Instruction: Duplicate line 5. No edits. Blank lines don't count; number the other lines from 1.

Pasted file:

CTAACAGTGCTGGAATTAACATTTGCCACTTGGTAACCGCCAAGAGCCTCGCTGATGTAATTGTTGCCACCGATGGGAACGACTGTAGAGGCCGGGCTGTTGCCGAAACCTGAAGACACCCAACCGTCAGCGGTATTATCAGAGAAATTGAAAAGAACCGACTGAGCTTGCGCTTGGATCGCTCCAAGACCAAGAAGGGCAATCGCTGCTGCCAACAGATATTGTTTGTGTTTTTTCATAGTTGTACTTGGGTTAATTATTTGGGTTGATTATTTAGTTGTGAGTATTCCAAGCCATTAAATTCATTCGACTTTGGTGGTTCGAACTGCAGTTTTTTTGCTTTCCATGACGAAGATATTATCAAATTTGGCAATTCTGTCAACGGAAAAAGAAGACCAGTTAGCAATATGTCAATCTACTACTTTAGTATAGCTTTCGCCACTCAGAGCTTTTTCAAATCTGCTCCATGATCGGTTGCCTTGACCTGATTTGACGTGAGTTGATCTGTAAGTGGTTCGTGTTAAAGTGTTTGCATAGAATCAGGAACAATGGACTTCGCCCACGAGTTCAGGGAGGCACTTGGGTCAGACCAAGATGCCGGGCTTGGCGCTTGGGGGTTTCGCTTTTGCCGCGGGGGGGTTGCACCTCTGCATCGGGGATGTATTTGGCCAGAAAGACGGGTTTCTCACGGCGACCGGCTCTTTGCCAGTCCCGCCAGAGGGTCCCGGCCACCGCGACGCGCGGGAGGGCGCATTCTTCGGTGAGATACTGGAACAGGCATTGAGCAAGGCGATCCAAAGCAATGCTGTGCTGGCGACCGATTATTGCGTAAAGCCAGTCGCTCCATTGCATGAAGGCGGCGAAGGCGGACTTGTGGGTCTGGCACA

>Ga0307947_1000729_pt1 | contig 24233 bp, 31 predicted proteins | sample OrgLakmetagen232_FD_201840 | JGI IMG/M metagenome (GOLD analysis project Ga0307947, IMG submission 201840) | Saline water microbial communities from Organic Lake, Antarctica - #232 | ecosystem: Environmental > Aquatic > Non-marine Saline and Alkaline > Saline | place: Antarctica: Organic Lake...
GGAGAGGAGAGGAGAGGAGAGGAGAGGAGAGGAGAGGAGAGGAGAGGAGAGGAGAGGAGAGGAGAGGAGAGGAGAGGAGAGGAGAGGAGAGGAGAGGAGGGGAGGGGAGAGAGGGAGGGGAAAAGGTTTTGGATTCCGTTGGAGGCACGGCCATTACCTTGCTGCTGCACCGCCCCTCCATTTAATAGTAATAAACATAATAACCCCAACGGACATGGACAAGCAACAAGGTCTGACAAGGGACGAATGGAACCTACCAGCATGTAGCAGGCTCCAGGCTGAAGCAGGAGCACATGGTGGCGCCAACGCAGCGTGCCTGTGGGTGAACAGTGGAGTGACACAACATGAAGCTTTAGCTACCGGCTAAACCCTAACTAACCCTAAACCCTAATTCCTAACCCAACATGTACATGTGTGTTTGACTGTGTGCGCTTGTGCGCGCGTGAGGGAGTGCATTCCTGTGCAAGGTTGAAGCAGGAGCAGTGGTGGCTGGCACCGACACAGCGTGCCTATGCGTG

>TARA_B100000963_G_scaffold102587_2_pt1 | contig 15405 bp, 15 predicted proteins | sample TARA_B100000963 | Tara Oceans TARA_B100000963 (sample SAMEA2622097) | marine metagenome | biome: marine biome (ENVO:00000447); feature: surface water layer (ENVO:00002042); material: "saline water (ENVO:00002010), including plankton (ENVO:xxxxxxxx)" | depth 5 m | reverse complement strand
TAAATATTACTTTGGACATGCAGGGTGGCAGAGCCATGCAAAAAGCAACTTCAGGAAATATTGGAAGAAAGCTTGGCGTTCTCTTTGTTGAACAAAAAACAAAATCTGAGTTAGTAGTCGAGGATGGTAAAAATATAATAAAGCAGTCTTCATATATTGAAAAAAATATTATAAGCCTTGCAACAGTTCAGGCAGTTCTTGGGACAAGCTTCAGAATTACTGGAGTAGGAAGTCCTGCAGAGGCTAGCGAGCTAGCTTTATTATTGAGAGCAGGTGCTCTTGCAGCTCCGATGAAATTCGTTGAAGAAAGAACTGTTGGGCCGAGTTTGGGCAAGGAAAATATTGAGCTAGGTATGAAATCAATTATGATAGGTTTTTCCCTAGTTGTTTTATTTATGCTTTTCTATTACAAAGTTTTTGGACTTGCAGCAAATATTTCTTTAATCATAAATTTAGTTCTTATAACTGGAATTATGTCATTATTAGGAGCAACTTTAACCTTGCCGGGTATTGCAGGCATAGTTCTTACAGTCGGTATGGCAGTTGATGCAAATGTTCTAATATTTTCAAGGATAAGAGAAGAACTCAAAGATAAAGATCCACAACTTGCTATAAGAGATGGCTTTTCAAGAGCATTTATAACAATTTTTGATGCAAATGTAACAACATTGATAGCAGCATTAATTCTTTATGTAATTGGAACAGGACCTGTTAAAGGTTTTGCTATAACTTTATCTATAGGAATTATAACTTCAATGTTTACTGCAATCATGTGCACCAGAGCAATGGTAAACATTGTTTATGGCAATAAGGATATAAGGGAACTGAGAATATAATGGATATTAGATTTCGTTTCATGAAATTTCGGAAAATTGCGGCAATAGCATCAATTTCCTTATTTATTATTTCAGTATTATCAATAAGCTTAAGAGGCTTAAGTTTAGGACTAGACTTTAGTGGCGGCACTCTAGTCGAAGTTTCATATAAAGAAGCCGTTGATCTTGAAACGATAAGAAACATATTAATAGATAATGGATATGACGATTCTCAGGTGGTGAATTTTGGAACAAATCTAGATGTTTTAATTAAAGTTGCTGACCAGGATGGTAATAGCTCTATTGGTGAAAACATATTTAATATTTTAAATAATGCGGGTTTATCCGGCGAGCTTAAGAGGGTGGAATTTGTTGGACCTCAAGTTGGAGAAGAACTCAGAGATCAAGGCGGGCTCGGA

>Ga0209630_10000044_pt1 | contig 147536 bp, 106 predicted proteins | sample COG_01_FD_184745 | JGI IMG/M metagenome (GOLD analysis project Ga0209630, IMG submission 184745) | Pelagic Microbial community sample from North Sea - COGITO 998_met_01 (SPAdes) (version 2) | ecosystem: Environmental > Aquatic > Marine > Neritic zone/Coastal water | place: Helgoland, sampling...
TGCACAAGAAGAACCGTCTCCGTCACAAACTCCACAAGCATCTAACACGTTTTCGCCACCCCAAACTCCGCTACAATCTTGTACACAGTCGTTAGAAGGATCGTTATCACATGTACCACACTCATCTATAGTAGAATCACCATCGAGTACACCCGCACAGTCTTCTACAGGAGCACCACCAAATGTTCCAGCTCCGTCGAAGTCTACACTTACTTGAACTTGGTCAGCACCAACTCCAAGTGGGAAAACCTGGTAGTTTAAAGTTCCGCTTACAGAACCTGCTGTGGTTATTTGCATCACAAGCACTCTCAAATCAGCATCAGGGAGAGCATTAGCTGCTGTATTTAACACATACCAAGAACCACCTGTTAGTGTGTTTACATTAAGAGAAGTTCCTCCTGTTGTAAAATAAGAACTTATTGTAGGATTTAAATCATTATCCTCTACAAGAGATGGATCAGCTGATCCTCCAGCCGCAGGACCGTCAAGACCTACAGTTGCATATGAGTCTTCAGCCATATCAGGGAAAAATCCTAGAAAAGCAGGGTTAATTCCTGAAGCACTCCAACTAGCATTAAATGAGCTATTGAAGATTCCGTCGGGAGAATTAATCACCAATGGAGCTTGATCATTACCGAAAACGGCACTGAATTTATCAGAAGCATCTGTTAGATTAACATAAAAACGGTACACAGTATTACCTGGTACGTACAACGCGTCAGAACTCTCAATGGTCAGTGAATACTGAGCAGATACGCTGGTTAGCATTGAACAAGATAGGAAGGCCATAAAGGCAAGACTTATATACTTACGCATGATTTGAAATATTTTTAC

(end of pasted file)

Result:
TAAATATTACTTTGGACATGCAGGGTGGCAGAGCCATGCAAAAAGCAACTTCAGGAAATATTGGAAGAAAGCTTGGCGTTCTCTTTGTTGAACAAAAAACAAAATCTGAGTTAGTAGTCGAGGATGGTAAAAATATAATAAAGCAGTCTTCATATATTGAAAAAAATATTATAAGCCTTGCAACAGTTCAGGCAGTTCTTGGGACAAGCTTCAGAATTACTGGAGTAGGAAGTCCTGCAGAGGCTAGCGAGCTAGCTTTATTATTGAGAGCAGGTGCTCTTGCAGCTCCGATGAAATTCGTTGAAGAAAGAACTGTTGGGCCGAGTTTGGGCAAGGAAAATATTGAGCTAGGTATGAAATCAATTATGATAGGTTTTTCCCTAGTTGTTTTATTTATGCTTTTCTATTACAAAGTTTTTGGACTTGCAGCAAATATTTCTTTAATCATAAATTTAGTTCTTATAACTGGAATTATGTCATTATTAGGAGCAACTTTAACCTTGCCGGGTATTGCAGGCATAGTTCTTACAGTCGGTATGGCAGTTGATGCAAATGTTCTAATATTTTCAAGGATAAGAGAAGAACTCAAAGATAAAGATCCACAACTTGCTATAAGAGATGGCTTTTCAAGAGCATTTATAACAATTTTTGATGCAAATGTAACAACATTGATAGCAGCATTAATTCTTTATGTAATTGGAACAGGACCTGTTAAAGGTTTTGCTATAACTTTATCTATAGGAATTATAACTTCAATGTTTACTGCAATCATGTGCACCAGAGCAATGGTAAACATTGTTTATGGCAATAAGGATATAAGGGAACTGAGAATATAATGGATATTAGATTTCGTTTCATGAAATTTCGGAAAATTGCGGCAATAGCATCAATTTCCTTATTTATTATTTCAGTATTATCAATAAGCTTAAGAGGCTTAAGTTTAGGACTAGACTTTAGTGGCGGCACTCTAGTCGAAGTTTCATATAAAGAAGCCGTTGATCTTGAAACGATAAGAAACATATTAATAGATAATGGATATGACGATTCTCAGGTGGTGAATTTTGGAACAAATCTAGATGTTTTAATTAAAGTTGCTGACCAGGATGGTAATAGCTCTATTGGTGAAAACATATTTAATATTTTAAATAATGCGGGTTTATCCGGCGAGCTTAAGAGGGTGGAATTTGTTGGACCTCAAGTTGGAGAAGAACTCAGAGATCAAGGCGGGCTCGGA